Turning to Sarah Palin to explain the international economy and the role of government is like asking a dog why it likes to lick its rear end. But as an audience of investors and fund managers learned today in Hong Kong, Palin's cartoon-quality conservative platitudes don't merely fly in the face of the consensus of economic analysts. As a flashback to her catastrophic interview with Katie Couric reveals, Sarah Palin doesn't even agree with herself.
Palin's rewriting of history begins with the causes of the global economic meltdown. While the villains behind the calamity are many (see, for example, Time and the New York Times' excellent series, "The Reckoning"), for Sarah Palin there is only one. As the Wall Street Journal summed up her closed-door remarks:
"We got into this mess because of government interference in the first place," the former Republican U.S. vice presidential candidate said Wednesday at a conference sponsored by investment firm CLSA Asia-Pacific Markets. "We're not interested in government fixes, we're interested in freedom," she added.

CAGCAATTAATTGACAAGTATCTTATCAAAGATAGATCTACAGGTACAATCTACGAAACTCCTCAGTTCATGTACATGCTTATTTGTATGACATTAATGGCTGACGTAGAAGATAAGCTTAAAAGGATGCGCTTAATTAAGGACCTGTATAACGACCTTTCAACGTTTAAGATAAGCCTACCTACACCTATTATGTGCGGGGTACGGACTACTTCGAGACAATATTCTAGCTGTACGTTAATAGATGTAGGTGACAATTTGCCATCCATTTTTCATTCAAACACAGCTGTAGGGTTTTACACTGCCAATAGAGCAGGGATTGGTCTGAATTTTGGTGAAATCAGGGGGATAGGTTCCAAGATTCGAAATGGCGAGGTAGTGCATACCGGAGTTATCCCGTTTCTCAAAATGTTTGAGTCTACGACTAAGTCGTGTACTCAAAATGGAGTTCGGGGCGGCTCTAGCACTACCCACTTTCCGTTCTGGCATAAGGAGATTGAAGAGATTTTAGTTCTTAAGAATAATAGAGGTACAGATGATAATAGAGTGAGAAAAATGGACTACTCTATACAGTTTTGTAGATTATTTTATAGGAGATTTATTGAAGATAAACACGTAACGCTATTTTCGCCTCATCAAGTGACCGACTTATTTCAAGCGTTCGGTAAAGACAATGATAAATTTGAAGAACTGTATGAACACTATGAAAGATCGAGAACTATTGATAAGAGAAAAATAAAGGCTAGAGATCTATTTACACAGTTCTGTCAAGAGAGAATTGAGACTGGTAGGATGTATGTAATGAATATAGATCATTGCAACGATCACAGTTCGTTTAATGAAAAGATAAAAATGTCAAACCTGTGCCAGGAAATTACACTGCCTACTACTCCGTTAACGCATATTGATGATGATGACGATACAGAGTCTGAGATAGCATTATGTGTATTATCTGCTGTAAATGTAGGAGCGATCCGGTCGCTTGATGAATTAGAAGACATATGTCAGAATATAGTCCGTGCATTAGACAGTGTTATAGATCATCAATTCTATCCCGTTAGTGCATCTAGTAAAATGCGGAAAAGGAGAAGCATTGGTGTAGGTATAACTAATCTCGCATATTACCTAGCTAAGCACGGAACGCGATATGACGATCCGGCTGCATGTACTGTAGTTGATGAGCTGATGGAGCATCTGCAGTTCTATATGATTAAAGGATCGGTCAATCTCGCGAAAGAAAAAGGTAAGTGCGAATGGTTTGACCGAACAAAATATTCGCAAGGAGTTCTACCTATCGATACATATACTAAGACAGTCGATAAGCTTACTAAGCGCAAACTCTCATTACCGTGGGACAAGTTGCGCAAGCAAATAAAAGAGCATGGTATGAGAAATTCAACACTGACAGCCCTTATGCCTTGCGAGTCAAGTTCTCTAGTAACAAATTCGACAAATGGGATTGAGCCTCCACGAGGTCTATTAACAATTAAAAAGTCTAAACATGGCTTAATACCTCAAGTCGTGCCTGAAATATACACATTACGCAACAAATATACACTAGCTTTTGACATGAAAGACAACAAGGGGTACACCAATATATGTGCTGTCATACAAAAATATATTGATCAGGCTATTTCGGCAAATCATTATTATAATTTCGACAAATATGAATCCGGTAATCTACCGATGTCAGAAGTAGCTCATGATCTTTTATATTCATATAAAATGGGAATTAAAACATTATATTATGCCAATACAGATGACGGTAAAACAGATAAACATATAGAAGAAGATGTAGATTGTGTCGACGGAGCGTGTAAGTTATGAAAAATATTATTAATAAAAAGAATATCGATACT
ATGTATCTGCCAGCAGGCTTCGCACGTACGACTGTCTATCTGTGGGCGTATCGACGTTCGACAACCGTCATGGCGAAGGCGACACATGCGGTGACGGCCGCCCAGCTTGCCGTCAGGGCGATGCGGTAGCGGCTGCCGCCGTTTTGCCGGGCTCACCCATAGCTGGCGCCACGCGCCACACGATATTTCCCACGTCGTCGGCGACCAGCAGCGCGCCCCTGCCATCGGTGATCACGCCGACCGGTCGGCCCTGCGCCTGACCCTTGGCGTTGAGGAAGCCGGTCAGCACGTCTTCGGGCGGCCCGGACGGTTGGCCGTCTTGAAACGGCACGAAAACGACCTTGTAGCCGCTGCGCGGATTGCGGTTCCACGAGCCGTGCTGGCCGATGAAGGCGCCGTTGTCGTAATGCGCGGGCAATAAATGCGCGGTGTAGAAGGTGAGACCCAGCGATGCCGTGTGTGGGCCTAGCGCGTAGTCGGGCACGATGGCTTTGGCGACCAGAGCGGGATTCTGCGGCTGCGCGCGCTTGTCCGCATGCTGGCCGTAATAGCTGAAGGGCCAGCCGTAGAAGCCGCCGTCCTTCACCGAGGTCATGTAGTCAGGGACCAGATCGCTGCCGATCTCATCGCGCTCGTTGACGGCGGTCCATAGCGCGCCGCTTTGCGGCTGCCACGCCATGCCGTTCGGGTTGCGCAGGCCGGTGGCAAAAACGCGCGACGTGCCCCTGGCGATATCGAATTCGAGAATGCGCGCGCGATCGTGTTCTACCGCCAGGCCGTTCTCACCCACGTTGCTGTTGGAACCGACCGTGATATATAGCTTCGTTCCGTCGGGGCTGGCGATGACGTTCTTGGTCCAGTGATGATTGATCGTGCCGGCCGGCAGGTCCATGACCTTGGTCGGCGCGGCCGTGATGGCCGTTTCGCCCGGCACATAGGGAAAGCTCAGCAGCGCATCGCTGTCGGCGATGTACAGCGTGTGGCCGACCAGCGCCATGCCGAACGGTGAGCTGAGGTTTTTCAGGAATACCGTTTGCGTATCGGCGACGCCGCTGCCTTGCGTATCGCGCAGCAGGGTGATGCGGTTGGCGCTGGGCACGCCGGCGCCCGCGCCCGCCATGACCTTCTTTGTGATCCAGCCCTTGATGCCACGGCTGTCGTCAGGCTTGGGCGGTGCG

Of course, those "government fixes" were not only badly need to stem the financial crisis, they've already paid huge dividends in reversing the slide of American gross domestic product (GDP), refilling empty state coffers and preserving up to a million jobs. As the reliably Republican Wall Street Journal put it three weeks ago:
"Many forecasters say stimulus spending is adding two to three percentage points to economic growth in the second and third quarters, when measured at an annual rate. The impact in the second quarter, calculated by analyzing how the extra funds flowing into the economy boost consumption, investment and spending, helped slow the rate of decline and will lay the groundwork for positive growth in the third quarter -- something that seemed almost implausible just a few months ago. Some economists say the 1% contraction in the second quarter would have been far worse, possibly as much as 3.2%, if not for the stimulus."